Bloomsbury Auctions took in $1.35m in its inaugural wine auction, held in New York on 19 June.
Known primarily for selling books, prints, magazines and other literary works, Bloomsbury has entered the secondary market for wine with money-back guarantees for authenticity and quality, the mechanics of which are being handled by New York-based fine wine merchant Sokolin.
It is also undercutting other wine salesrooms with a 17% buyer’s premium.
The sale attracted buyers from North America, Europe and Asia; over half of the bids were placed online.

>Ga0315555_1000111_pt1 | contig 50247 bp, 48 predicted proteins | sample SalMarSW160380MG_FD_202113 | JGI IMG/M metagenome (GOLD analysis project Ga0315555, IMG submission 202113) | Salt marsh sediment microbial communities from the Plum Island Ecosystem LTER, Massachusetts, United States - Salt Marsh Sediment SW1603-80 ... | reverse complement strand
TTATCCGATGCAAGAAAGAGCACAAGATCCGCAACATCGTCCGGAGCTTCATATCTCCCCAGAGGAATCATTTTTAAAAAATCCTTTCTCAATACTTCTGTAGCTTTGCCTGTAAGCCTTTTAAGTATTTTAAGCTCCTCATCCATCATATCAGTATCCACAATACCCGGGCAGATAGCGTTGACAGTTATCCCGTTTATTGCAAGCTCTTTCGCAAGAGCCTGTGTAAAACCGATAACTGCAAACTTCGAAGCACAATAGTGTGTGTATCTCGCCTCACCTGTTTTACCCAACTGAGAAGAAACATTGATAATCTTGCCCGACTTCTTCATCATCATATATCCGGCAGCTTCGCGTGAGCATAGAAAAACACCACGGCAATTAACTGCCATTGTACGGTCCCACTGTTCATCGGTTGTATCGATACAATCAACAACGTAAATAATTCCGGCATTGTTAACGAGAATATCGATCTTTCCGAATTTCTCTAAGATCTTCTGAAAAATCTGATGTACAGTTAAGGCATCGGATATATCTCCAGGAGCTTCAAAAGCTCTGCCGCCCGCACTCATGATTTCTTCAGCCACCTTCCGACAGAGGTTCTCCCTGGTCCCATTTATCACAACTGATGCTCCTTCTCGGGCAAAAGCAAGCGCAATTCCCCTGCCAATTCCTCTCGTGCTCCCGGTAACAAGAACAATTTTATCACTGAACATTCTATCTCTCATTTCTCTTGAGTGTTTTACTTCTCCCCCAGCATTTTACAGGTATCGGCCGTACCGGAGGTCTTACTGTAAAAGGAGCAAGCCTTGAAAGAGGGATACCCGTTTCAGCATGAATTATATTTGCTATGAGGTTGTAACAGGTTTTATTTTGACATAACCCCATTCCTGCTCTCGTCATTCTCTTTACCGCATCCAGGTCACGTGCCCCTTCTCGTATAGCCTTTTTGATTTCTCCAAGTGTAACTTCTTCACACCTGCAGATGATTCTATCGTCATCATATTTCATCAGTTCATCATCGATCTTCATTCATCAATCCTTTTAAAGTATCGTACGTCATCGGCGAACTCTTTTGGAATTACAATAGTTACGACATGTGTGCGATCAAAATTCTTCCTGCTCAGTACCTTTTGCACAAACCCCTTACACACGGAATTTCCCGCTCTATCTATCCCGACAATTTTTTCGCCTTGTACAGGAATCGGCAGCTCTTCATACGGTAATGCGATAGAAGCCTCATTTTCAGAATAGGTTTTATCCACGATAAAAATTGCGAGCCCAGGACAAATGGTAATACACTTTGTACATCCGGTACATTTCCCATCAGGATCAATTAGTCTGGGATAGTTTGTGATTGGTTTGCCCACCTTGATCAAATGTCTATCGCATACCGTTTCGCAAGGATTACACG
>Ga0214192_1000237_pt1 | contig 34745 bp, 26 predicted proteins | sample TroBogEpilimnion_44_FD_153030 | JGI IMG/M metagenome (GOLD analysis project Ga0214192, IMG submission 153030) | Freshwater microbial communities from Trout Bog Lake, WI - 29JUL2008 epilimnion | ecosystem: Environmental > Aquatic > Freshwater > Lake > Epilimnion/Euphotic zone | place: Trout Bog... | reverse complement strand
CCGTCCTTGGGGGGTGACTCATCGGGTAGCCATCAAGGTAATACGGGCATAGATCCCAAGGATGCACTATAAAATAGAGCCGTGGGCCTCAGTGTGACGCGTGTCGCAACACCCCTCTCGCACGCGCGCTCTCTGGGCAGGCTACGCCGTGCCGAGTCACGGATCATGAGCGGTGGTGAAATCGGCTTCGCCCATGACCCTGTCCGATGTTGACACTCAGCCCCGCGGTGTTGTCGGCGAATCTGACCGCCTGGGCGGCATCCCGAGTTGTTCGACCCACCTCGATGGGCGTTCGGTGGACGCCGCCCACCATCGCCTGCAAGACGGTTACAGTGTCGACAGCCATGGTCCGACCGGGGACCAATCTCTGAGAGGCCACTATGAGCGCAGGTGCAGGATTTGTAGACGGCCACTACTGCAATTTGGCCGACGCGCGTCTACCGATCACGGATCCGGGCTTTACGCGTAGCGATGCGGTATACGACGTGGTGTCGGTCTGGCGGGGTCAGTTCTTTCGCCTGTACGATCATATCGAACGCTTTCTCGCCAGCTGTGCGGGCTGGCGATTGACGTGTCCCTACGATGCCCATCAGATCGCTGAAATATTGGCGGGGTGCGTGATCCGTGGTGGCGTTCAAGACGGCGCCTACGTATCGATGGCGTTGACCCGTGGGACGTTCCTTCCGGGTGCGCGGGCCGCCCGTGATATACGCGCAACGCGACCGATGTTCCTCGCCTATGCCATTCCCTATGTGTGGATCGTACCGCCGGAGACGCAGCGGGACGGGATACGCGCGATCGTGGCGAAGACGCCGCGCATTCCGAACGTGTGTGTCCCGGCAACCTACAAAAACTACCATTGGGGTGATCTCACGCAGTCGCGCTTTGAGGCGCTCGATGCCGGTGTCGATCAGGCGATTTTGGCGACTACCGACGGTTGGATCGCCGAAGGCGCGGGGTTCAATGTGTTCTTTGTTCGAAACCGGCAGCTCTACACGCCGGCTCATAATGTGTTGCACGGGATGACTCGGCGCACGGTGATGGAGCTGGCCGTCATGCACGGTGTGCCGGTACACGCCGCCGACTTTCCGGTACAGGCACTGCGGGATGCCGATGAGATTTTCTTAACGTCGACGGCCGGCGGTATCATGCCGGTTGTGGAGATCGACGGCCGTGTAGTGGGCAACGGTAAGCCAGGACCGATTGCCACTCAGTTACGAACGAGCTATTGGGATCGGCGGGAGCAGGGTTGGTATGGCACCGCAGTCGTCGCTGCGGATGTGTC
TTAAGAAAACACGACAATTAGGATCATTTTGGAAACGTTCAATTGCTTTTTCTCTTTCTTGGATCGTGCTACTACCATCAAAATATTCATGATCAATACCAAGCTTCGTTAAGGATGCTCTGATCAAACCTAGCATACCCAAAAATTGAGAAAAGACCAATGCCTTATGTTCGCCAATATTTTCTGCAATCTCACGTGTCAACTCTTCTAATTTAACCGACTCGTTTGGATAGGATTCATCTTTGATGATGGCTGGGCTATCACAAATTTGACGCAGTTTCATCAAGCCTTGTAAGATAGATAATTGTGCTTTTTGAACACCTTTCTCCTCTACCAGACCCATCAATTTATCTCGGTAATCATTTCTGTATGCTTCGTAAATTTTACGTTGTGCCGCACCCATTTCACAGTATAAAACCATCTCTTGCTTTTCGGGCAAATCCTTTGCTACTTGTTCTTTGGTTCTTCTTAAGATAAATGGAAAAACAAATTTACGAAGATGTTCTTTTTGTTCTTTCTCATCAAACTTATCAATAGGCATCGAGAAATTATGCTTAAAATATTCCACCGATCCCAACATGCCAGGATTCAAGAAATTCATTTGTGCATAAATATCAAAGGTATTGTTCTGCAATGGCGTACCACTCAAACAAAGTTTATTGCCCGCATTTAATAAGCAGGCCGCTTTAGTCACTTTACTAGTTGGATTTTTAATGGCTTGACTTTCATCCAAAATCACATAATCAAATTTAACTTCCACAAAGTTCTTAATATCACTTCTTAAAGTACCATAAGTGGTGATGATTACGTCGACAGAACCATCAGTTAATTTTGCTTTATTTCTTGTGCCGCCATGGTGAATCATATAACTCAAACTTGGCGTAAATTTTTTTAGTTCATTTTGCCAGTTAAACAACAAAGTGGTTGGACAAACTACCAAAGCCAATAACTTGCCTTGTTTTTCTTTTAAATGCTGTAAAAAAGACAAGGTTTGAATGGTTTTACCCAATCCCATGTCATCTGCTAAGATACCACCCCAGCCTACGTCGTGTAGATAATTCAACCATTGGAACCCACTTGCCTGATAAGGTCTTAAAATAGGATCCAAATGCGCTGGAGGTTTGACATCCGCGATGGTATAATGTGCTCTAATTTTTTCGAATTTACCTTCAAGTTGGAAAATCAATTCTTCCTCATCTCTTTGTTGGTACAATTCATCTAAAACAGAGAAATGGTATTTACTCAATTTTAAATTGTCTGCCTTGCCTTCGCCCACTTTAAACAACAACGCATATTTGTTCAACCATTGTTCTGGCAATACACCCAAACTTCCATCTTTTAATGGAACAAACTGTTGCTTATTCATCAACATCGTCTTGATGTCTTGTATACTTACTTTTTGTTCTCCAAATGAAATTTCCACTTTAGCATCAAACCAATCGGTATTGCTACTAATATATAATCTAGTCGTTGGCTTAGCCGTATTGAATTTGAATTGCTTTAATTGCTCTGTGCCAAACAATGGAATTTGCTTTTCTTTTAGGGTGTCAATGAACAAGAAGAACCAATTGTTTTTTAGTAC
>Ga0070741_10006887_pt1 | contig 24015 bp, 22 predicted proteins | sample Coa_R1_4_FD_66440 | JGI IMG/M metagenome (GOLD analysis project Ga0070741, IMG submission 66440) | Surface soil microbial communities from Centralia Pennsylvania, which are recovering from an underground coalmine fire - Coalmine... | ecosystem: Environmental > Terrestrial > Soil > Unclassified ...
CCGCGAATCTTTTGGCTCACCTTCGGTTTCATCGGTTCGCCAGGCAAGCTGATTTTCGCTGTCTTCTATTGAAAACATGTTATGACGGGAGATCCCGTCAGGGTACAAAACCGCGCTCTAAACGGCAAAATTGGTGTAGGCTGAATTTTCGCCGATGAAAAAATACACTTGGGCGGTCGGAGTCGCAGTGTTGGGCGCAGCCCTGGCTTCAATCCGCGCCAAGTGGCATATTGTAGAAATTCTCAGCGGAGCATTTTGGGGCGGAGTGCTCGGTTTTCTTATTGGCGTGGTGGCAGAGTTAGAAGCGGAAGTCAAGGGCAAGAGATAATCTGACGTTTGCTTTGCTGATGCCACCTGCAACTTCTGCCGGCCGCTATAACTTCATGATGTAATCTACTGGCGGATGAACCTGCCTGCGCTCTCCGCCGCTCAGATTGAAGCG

While the overall sell-through rate was just 67%, the top seller – a 1982 Lafite Rothschild sixpack in its original wooden case – fetched $26,290 (including buyer’s premium), far exceeding the high estimate of $19,200.
Best sellers by lot were Bordeaux and Champagne – the latter by value as well.
Other top earners included 12 bottles of 1995 Petrus, which went for $13,145 and 12 bottles of 2003 Ausone, bought for $12,870.
Bloomsbury’s next wine auction is scheduled for October.
Written by Maggie Rosen